London: An astronomer in New Zealand claims to have captured the first amateur pictures of another solar system from a tiny telescope in his back yard.
Rolf Olsen, a New Zealand-based astrophotographer, has published the first non-professional pictures of the disk of debris and dust swirling around Beta Pictoris, a very young solar system.
Incredibly, the 12 million-year-old system, some 60 million light years away from our own, was captured with only a 25cm telescope.
The material that forms the proto-planetary disc around Beta Pictoris has been photographed by large observatories before, but it was not thought possible for amateurs to take a picture of the system, due to the glare from the star itself.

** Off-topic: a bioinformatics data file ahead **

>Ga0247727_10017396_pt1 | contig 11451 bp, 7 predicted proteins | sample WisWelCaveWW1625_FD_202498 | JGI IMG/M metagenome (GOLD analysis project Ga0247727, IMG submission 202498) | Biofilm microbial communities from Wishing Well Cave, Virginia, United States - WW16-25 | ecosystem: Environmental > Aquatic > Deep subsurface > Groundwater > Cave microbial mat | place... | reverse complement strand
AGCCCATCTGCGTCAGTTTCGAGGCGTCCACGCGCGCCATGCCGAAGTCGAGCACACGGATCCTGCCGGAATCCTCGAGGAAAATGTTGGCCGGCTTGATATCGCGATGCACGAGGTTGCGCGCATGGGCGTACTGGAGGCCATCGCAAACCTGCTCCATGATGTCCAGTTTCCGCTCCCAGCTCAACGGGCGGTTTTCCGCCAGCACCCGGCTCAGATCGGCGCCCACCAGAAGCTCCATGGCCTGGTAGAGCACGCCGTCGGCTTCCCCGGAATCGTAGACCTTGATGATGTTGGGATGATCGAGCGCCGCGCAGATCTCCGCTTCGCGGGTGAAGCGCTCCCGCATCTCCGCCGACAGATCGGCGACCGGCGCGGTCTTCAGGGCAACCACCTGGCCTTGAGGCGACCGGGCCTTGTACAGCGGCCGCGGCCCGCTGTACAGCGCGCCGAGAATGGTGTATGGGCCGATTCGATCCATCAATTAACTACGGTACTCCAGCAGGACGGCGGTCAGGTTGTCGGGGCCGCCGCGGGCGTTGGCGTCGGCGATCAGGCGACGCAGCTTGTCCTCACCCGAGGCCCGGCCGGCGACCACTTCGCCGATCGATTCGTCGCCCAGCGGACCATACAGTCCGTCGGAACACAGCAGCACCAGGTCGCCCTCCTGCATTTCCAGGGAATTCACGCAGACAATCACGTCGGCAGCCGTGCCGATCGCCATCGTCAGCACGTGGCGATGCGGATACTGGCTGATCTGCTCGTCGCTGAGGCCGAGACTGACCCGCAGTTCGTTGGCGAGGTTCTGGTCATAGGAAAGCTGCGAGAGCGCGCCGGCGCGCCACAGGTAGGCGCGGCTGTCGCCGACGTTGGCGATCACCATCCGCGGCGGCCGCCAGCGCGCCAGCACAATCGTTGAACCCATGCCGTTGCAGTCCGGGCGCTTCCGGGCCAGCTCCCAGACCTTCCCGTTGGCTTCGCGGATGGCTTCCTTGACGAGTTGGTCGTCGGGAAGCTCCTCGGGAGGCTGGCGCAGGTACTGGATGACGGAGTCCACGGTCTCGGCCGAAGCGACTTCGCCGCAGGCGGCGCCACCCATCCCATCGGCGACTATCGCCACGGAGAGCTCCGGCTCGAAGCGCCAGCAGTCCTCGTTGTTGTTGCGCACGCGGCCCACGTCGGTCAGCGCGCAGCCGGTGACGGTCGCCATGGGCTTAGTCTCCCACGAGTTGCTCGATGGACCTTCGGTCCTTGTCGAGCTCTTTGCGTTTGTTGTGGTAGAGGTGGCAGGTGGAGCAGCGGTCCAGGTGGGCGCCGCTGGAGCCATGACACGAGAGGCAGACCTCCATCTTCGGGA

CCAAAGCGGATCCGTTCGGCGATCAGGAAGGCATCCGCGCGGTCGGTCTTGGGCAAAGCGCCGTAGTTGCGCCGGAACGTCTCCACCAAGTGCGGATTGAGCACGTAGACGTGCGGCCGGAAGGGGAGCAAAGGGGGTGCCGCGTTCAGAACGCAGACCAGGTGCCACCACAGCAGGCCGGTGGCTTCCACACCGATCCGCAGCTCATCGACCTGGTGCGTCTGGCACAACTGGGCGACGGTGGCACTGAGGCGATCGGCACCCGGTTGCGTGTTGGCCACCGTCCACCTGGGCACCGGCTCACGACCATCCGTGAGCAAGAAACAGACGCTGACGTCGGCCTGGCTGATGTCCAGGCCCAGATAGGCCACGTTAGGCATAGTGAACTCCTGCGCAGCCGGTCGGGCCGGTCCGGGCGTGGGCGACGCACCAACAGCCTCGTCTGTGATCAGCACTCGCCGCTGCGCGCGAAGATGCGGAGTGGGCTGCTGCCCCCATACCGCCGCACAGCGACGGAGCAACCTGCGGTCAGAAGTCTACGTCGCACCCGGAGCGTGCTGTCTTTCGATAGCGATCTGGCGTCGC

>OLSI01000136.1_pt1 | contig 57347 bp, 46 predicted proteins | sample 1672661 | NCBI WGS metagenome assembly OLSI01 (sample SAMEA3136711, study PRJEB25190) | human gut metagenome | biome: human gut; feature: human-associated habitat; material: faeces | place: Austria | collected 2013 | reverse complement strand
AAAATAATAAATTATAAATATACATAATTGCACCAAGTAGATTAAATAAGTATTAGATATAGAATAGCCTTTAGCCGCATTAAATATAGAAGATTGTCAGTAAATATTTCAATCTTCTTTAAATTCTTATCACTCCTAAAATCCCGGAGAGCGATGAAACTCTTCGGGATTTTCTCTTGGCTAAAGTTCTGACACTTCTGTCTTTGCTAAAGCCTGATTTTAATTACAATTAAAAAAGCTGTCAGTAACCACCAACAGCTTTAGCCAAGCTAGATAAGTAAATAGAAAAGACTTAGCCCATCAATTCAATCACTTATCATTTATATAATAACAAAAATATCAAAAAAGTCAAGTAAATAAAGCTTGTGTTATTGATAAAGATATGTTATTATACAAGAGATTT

But by capturing an image of a similar star and subtracting it from the picture of Beta Pictoris, Olsen was able to eliminate the stellar glare, revealing the dust disk.
Olsen says he first gathered fifty images of Beta Pictoris. Then he collected similar pictures of another star that is similar in colour and brightness Alpha Pictoris. He subtracted the image of the second star, removing the glare.
The raw image of the material disc looked scrappy, so he blended it with the original image of Beta Pictoris using photo editing software.
Olsen wrote on his website: "The result is, I believe, the first amateur image of another solar system: The proto-planetary disc around Beta Pictoris. I must say it feels really special to have actually captured this."
Olsen's observatory is located in Titirangi in the foothills of Waitakere Ranges west of Auckland.